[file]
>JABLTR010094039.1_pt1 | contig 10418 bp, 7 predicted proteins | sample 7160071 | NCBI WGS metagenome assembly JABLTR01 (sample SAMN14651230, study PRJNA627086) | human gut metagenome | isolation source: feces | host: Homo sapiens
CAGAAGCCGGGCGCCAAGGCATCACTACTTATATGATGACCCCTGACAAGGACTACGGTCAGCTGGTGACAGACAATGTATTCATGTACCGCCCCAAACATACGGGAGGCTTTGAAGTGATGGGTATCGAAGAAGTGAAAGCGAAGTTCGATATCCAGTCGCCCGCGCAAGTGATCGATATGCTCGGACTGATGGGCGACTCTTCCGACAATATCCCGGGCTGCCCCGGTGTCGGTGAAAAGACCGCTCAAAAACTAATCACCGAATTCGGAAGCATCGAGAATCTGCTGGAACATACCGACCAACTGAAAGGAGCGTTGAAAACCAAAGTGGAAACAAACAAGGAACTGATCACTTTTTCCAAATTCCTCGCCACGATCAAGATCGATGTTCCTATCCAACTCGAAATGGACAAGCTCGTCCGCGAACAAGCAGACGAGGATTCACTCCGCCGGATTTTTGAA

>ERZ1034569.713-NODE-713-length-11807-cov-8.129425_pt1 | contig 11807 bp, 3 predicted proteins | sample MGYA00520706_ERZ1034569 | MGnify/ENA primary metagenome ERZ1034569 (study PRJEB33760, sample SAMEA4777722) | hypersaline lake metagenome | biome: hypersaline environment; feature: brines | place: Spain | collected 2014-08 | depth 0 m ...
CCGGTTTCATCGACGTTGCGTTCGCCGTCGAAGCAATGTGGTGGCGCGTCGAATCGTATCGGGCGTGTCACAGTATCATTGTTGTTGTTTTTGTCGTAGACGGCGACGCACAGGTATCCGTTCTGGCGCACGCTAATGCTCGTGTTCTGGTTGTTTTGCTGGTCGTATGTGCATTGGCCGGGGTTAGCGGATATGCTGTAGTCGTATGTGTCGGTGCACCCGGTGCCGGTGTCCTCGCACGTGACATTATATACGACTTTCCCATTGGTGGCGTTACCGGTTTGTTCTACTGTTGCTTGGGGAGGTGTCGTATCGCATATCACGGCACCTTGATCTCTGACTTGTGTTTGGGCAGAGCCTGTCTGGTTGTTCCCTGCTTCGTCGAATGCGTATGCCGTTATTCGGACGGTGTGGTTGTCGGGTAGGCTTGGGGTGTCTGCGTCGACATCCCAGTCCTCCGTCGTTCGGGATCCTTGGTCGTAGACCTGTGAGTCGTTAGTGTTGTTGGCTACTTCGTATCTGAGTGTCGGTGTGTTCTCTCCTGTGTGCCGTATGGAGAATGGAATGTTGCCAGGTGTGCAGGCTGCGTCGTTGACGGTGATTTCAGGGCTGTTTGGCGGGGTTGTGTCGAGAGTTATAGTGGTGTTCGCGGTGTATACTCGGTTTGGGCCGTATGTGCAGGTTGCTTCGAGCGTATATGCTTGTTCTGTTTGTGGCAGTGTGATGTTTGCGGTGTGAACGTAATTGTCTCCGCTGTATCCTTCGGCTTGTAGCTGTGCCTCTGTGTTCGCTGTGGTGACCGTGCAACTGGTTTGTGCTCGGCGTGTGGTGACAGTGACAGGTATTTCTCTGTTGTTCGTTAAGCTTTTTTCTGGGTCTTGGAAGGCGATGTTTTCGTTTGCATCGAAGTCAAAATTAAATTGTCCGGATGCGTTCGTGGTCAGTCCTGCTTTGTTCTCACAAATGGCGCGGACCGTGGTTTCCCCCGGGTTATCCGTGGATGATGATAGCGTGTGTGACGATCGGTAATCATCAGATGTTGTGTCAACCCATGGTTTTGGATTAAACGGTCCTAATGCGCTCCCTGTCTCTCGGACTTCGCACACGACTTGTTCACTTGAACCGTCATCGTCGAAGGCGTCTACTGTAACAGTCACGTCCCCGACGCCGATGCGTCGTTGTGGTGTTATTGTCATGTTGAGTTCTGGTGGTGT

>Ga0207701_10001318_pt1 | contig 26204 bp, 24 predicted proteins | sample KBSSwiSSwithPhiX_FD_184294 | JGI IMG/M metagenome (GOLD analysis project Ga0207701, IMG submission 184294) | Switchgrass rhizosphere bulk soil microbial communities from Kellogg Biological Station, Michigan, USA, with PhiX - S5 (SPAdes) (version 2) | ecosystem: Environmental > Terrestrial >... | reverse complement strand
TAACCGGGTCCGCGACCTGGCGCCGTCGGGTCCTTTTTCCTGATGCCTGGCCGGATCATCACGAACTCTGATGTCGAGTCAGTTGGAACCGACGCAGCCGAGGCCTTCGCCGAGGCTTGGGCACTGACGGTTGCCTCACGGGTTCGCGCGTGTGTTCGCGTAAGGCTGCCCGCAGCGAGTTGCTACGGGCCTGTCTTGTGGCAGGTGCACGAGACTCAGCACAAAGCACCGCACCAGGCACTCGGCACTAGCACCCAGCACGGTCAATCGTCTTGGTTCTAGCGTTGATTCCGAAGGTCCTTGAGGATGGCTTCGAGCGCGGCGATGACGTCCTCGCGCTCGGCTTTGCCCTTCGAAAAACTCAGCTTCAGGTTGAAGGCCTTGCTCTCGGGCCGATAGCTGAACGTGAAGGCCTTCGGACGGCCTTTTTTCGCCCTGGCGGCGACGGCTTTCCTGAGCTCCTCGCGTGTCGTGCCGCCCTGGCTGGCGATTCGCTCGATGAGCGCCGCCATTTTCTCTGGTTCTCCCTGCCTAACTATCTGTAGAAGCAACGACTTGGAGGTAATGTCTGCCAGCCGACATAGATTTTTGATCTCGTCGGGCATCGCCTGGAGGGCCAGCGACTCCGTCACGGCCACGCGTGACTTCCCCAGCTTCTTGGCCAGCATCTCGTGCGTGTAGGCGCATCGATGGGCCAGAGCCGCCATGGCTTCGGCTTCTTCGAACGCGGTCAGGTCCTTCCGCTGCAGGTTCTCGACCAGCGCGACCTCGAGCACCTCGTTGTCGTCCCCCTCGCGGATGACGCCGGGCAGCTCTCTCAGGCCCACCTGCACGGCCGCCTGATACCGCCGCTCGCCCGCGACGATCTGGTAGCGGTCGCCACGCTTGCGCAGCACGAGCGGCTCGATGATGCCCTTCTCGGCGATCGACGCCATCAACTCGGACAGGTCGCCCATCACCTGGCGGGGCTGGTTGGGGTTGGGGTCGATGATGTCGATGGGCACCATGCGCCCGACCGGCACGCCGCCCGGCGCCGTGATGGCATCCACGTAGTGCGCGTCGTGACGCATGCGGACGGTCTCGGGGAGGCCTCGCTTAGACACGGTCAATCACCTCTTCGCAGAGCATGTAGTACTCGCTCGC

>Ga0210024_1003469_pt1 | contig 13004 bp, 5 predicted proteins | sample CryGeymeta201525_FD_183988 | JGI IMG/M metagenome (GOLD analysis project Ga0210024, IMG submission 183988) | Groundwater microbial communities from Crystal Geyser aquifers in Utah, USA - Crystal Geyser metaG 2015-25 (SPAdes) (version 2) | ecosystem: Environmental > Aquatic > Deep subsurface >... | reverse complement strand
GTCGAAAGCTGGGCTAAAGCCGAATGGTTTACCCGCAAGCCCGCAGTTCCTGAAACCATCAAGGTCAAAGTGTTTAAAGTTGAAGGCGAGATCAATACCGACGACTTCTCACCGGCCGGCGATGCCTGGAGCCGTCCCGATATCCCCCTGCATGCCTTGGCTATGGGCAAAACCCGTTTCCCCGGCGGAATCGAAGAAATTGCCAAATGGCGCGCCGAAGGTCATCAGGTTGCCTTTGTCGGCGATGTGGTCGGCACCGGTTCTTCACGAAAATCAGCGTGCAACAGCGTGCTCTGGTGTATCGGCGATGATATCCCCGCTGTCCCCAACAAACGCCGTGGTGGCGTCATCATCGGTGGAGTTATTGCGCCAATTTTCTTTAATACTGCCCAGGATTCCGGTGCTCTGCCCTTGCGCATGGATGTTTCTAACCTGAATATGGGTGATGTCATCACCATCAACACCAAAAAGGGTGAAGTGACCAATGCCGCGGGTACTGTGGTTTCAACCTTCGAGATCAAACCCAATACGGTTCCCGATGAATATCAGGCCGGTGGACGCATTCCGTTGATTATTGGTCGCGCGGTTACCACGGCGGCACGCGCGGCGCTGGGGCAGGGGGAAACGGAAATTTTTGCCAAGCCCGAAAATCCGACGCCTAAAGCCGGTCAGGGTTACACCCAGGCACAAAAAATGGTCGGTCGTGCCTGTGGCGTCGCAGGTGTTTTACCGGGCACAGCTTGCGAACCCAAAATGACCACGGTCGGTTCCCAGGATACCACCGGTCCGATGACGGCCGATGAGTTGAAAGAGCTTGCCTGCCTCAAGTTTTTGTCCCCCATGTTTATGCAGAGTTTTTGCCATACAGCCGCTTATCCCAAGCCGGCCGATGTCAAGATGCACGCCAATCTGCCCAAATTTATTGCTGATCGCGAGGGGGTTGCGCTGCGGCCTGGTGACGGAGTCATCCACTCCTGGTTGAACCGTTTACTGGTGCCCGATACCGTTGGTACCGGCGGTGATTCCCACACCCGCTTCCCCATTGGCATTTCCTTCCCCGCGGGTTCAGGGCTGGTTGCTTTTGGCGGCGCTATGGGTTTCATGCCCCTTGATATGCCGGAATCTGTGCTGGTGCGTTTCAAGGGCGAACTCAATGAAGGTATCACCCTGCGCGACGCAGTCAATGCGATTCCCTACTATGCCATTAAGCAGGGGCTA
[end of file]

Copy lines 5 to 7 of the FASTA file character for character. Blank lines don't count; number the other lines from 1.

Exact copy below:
>Ga0207701_10001318_pt1 | contig 26204 bp, 24 predicted proteins | sample KBSSwiSSwithPhiX_FD_184294 | JGI IMG/M metagenome (GOLD analysis project Ga0207701, IMG submission 184294) | Switchgrass rhizosphere bulk soil microbial communities from Kellogg Biological Station, Michigan, USA, with PhiX - S5 (SPAdes) (version 2) | ecosystem: Environmental > Terrestrial >... | reverse complement strand
TAACCGGGTCCGCGACCTGGCGCCGTCGGGTCCTTTTTCCTGATGCCTGGCCGGATCATCACGAACTCTGATGTCGAGTCAGTTGGAACCGACGCAGCCGAGGCCTTCGCCGAGGCTTGGGCACTGACGGTTGCCTCACGGGTTCGCGCGTGTGTTCGCGTAAGGCTGCCCGCAGCGAGTTGCTACGGGCCTGTCTTGTGGCAGGTGCACGAGACTCAGCACAAAGCACCGCACCAGGCACTCGGCACTAGCACCCAGCACGGTCAATCGTCTTGGTTCTAGCGTTGATTCCGAAGGTCCTTGAGGATGGCTTCGAGCGCGGCGATGACGTCCTCGCGCTCGGCTTTGCCCTTCGAAAAACTCAGCTTCAGGTTGAAGGCCTTGCTCTCGGGCCGATAGCTGAACGTGAAGGCCTTCGGACGGCCTTTTTTCGCCCTGGCGGCGACGGCTTTCCTGAGCTCCTCGCGTGTCGTGCCGCCCTGGCTGGCGATTCGCTCGATGAGCGCCGCCATTTTCTCTGGTTCTCCCTGCCTAACTATCTGTAGAAGCAACGACTTGGAGGTAATGTCTGCCAGCCGACATAGATTTTTGATCTCGTCGGGCATCGCCTGGAGGGCCAGCGACTCCGTCACGGCCACGCGTGACTTCCCCAGCTTCTTGGCCAGCATCTCGTGCGTGTAGGCGCATCGATGGGCCAGAGCCGCCATGGCTTCGGCTTCTTCGAACGCGGTCAGGTCCTTCCGCTGCAGGTTCTCGACCAGCGCGACCTCGAGCACCTCGTTGTCGTCCCCCTCGCGGATGACGCCGGGCAGCTCTCTCAGGCCCACCTGCACGGCCGCCTGATACCGCCGCTCGCCCGCGACGATCTGGTAGCGGTCGCCACGCTTGCGCAGCACGAGCGGCTCGATGATGCCCTTCTCGGCGATCGACGCCATCAACTCGGACAGGTCGCCCATCACCTGGCGGGGCTGGTTGGGGTTGGGGTCGATGATGTCGATGGGCACCATGCGCCCGACCGGCACGCCGCCCGGCGCCGTGATGGCATCCACGTAGTGCGCGTCGTGACGCATGCGGACGGTCTCGGGGAGGCCTCGCTTAGACACGGTCAATCACCTCTTCGCAGAGCATGTAGTACTCGCTCGC

>Ga0210024_1003469_pt1 | contig 13004 bp, 5 predicted proteins | sample CryGeymeta201525_FD_183988 | JGI IMG/M metagenome (GOLD analysis project Ga0210024, IMG submission 183988) | Groundwater microbial communities from Crystal Geyser aquifers in Utah, USA - Crystal Geyser metaG 2015-25 (SPAdes) (version 2) | ecosystem: Environmental > Aquatic > Deep subsurface >... | reverse complement strand